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All the talk about Brexit might be expected to have shaken business confidence but all the evidence so far is that demand for supply chain professionals is actually increasing.

Malory Davies FCILT, Editor.

Malory Davies FCILT, Editor.

The latest evidence comes from Robert Walters, the recruitment specialist, which has just produced figures showing that the number of procurement and supply roles increased by 43 per cent in the first quarter of 2017 compared to the same time last year.

This follows figures from Bis Henderson in March which showed that logistics recruitment in the second half of was up 20 per cent on the year before.

The Walters study found that mid-level positions made up the largest percentage of advertised roles, with managers in purchasing and logistics accounting for 36 per cent of vacancies, followed by 25 per cent for junior buyer positions.

Walter argues that as Britain prepares to negotiate new trade agreements outside the European Union, employers are aware that new challenges, as well as new opportunities, will appear.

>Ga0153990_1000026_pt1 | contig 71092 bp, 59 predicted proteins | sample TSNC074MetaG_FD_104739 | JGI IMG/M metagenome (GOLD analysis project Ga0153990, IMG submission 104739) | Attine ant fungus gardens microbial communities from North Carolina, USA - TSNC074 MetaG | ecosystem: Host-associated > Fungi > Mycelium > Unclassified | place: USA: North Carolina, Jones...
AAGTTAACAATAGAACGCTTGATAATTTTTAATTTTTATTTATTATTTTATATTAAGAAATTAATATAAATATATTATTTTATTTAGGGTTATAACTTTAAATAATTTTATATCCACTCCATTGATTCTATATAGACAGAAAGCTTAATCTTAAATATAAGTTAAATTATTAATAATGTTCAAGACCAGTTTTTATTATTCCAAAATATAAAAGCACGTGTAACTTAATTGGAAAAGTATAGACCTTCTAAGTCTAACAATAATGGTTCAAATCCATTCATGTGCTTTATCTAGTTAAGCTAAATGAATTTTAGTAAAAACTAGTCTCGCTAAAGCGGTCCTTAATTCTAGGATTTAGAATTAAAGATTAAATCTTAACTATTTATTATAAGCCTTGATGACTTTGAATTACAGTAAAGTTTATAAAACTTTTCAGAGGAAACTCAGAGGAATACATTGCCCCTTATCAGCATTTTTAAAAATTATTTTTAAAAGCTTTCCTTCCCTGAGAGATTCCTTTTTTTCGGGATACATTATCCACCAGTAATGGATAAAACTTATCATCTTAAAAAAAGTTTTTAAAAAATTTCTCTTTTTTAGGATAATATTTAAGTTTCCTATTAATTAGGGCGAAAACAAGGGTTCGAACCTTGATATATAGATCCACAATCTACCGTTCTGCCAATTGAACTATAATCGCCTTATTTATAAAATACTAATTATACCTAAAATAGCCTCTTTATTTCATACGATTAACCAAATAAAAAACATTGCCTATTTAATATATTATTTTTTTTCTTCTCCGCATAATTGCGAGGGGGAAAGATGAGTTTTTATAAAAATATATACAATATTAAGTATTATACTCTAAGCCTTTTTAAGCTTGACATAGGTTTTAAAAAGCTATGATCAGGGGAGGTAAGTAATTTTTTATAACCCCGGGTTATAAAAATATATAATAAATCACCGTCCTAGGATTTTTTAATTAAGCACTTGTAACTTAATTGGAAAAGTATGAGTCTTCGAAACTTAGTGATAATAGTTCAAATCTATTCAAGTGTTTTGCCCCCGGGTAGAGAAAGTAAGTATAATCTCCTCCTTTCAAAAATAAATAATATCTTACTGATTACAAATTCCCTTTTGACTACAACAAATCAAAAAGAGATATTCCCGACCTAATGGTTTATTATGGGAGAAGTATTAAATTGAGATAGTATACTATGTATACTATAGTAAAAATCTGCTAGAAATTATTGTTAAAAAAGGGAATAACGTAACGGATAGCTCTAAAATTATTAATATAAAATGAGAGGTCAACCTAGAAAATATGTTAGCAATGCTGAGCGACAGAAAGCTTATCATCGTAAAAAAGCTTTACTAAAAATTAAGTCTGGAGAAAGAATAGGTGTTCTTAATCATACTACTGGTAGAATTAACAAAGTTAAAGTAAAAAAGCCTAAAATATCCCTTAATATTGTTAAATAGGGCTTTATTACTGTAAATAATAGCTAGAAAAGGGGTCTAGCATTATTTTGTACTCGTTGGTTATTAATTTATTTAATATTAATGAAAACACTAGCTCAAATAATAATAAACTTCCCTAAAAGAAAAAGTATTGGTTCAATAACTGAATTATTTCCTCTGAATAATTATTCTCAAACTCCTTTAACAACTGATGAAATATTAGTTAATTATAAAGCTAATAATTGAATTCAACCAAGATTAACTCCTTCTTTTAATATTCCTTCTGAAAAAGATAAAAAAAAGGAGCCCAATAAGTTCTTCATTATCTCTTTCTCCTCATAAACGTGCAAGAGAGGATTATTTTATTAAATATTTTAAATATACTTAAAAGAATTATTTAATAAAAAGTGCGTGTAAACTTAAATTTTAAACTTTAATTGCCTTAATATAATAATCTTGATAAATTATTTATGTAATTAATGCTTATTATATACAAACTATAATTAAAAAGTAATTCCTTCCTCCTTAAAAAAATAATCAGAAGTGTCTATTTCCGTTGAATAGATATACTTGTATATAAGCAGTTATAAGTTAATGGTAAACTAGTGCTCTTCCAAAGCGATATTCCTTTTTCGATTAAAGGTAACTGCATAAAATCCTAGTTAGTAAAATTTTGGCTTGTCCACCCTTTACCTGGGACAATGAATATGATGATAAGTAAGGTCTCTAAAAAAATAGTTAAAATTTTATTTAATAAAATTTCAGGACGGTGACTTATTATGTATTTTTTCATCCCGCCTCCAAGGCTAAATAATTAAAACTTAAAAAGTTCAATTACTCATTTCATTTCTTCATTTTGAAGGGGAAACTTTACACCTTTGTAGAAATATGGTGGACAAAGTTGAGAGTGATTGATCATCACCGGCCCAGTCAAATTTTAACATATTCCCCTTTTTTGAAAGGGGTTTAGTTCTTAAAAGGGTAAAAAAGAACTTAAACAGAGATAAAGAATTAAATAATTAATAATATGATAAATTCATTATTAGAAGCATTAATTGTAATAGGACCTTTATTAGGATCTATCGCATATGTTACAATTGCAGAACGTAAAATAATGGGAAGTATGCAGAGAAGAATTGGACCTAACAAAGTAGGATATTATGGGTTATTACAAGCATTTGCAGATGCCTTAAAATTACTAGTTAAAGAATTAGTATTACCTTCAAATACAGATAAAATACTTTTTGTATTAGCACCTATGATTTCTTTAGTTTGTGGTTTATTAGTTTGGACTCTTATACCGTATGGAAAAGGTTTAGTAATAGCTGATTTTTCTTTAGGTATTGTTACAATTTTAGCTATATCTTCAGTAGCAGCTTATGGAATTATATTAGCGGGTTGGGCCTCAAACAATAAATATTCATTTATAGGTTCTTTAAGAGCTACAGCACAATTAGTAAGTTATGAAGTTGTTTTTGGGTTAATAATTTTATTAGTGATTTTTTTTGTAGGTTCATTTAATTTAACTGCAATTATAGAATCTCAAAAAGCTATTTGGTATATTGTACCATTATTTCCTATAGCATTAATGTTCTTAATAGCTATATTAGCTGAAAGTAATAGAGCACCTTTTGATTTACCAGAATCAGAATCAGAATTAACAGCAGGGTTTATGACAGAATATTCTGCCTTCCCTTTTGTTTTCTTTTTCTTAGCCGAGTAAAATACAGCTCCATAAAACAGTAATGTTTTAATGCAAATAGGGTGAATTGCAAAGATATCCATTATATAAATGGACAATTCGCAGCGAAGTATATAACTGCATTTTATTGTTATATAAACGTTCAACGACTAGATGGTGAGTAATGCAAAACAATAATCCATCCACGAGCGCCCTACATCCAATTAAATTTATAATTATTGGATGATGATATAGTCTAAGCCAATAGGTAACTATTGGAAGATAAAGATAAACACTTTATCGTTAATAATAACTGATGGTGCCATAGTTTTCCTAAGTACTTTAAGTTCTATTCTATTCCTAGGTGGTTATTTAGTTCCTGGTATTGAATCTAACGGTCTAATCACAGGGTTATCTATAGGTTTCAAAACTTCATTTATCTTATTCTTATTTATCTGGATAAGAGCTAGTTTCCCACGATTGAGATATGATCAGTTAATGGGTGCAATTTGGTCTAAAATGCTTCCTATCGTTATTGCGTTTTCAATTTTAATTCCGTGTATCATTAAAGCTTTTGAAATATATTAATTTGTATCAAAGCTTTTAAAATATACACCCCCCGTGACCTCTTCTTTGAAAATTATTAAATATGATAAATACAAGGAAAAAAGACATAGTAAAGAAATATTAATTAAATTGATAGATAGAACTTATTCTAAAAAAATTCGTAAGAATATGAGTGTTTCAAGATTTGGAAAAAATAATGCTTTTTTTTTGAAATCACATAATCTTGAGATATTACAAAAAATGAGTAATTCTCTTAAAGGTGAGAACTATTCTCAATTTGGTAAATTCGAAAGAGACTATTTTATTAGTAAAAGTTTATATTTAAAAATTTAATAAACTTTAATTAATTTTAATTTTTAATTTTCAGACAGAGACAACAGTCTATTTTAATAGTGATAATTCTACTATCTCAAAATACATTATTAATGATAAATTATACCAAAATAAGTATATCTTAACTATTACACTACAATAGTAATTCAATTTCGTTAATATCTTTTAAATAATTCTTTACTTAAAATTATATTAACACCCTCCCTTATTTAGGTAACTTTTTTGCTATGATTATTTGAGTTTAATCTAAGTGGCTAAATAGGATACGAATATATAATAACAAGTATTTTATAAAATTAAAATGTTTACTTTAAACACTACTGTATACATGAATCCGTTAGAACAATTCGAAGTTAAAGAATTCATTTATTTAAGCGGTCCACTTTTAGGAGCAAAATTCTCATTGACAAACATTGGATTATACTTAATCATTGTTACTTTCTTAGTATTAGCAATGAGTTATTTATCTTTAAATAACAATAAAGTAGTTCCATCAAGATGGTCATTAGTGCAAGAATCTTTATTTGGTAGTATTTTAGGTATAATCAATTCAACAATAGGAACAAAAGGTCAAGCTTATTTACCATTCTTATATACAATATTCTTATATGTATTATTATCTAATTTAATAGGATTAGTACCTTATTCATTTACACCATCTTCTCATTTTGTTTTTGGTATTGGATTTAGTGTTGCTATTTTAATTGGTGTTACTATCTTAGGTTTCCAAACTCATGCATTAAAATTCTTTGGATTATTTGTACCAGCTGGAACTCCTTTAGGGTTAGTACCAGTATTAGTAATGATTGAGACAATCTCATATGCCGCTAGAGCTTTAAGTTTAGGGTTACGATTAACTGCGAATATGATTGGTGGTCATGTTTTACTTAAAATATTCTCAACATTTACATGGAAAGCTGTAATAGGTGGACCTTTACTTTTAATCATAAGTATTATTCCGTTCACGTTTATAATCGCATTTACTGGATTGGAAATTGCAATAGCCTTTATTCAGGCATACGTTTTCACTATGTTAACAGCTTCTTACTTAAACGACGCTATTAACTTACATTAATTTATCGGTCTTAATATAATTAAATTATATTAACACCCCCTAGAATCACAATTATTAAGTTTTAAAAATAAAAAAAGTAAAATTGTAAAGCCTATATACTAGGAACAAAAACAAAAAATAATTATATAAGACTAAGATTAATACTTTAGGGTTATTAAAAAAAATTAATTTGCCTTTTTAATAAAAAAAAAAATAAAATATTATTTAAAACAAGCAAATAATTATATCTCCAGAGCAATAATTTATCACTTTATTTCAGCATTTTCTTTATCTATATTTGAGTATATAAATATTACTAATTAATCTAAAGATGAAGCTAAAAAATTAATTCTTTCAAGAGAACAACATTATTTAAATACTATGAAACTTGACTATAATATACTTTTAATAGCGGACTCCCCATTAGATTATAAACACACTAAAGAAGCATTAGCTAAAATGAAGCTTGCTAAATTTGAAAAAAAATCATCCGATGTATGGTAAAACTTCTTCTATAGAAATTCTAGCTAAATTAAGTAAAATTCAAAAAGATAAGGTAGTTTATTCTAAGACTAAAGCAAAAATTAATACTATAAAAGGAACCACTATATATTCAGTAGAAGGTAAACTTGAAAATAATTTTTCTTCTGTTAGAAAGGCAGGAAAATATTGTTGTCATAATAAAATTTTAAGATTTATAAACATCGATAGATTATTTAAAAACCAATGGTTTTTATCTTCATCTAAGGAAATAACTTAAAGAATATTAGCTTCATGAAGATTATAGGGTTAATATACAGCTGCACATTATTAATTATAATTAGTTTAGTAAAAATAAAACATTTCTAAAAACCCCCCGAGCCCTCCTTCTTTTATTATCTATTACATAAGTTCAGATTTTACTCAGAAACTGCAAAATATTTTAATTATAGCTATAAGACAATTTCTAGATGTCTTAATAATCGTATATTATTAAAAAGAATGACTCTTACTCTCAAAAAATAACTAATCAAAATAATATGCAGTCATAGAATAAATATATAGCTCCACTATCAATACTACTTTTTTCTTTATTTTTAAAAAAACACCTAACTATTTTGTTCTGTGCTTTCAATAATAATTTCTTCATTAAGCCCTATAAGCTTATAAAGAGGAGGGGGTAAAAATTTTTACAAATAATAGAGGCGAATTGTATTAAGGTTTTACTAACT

“As a result, demand for mid-level procurement and supply chain specialists who can play a role in developing new strategies for taking advantage of these opportunities has risen.”

Bis Henderson highlighted the shortage of talent coming through the pipeline pointing out that the best candidates could now command significantly more than market average salaries.

Walters also highlight the fact that employers are prepared to compete to secure the best talent.

All of a sudden, it seems that now is a good time to be a supply chain professional – but this is no time for smugness.

The coming years are going to be challenging for companies all across Europe as Brexit talks progress and much of responsibility for making new trading arrangements work will fall upon the profession.

It’s good that the value of supply chain is being recognised, but the challenge ahead should not be under-estimated.

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